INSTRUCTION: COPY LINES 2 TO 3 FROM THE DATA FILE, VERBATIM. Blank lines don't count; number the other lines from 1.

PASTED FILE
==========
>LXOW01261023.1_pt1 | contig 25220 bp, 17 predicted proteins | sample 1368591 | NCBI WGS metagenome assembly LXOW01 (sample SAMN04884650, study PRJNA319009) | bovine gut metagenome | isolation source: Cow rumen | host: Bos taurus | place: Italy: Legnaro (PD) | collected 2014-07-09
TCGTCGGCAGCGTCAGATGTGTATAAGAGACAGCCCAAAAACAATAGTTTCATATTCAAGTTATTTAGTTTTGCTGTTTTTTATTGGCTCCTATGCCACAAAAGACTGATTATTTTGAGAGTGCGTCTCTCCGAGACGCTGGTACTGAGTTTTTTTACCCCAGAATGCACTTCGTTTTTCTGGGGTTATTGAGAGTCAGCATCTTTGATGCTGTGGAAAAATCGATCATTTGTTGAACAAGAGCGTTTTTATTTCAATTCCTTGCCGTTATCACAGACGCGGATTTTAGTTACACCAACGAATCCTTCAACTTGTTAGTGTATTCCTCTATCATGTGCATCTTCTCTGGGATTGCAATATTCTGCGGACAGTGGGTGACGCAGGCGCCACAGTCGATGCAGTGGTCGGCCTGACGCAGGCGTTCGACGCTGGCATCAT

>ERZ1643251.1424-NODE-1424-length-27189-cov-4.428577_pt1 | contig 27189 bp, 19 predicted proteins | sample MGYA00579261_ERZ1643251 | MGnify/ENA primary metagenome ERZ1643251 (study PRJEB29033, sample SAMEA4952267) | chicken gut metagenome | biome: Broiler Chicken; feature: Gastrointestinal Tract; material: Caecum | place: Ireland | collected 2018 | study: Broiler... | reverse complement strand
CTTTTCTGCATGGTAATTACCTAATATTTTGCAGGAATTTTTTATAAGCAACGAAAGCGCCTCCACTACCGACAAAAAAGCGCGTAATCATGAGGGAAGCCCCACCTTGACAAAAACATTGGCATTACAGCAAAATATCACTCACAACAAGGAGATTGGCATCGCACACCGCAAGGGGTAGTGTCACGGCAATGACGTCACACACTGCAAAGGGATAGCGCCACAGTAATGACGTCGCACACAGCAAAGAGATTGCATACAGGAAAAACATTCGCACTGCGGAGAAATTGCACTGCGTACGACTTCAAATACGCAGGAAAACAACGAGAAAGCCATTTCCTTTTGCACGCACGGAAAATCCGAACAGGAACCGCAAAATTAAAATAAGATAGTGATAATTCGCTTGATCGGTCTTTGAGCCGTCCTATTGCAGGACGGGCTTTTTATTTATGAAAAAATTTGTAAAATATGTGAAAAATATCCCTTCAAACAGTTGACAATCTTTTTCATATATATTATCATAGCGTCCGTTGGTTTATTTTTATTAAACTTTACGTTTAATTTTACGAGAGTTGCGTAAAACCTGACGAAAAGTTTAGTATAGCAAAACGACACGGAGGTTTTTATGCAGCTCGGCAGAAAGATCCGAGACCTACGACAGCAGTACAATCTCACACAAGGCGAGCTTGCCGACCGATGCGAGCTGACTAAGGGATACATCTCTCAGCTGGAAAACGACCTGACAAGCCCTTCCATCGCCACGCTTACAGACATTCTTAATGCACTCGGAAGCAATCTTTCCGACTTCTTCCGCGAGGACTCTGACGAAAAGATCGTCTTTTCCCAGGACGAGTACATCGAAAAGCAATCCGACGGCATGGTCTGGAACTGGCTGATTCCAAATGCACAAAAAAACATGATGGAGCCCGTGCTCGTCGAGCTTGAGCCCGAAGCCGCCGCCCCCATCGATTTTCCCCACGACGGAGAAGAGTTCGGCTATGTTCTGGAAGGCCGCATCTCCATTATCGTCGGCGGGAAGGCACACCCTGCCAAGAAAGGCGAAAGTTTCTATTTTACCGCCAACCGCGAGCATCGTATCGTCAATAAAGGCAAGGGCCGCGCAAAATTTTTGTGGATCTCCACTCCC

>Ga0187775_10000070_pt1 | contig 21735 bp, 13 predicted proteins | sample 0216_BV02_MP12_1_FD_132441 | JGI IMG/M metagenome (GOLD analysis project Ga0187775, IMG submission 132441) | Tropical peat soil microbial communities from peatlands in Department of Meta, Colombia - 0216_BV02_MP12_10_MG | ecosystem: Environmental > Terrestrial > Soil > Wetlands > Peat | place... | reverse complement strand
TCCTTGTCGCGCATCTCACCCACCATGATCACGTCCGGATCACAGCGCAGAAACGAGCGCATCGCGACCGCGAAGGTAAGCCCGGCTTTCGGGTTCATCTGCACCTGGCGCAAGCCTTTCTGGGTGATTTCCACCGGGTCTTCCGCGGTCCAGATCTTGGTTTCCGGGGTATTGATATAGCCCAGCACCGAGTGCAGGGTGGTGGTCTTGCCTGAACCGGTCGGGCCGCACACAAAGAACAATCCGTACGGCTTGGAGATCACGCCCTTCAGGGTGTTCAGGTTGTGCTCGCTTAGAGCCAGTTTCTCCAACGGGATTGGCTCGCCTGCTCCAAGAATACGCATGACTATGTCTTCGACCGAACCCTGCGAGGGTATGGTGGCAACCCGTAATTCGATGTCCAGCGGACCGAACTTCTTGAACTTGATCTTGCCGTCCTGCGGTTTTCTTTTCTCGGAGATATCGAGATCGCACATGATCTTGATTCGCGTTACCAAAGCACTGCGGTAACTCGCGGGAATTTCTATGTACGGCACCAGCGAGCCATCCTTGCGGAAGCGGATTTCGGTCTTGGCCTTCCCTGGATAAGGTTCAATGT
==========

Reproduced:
TCGTCGGCAGCGTCAGATGTGTATAAGAGACAGCCCAAAAACAATAGTTTCATATTCAAGTTATTTAGTTTTGCTGTTTTTTATTGGCTCCTATGCCACAAAAGACTGATTATTTTGAGAGTGCGTCTCTCCGAGACGCTGGTACTGAGTTTTTTTACCCCAGAATGCACTTCGTTTTTCTGGGGTTATTGAGAGTCAGCATCTTTGATGCTGTGGAAAAATCGATCATTTGTTGAACAAGAGCGTTTTTATTTCAATTCCTTGCCGTTATCACAGACGCGGATTTTAGTTACACCAACGAATCCTTCAACTTGTTAGTGTATTCCTCTATCATGTGCATCTTCTCTGGGATTGCAATATTCTGCGGACAGTGGGTGACGCAGGCGCCACAGTCGATGCAGTGGTCGGCCTGACGCAGGCGTTCGACGCTGGCATCAT

>ERZ1643251.1424-NODE-1424-length-27189-cov-4.428577_pt1 | contig 27189 bp, 19 predicted proteins | sample MGYA00579261_ERZ1643251 | MGnify/ENA primary metagenome ERZ1643251 (study PRJEB29033, sample SAMEA4952267) | chicken gut metagenome | biome: Broiler Chicken; feature: Gastrointestinal Tract; material: Caecum | place: Ireland | collected 2018 | study: Broiler... | reverse complement strand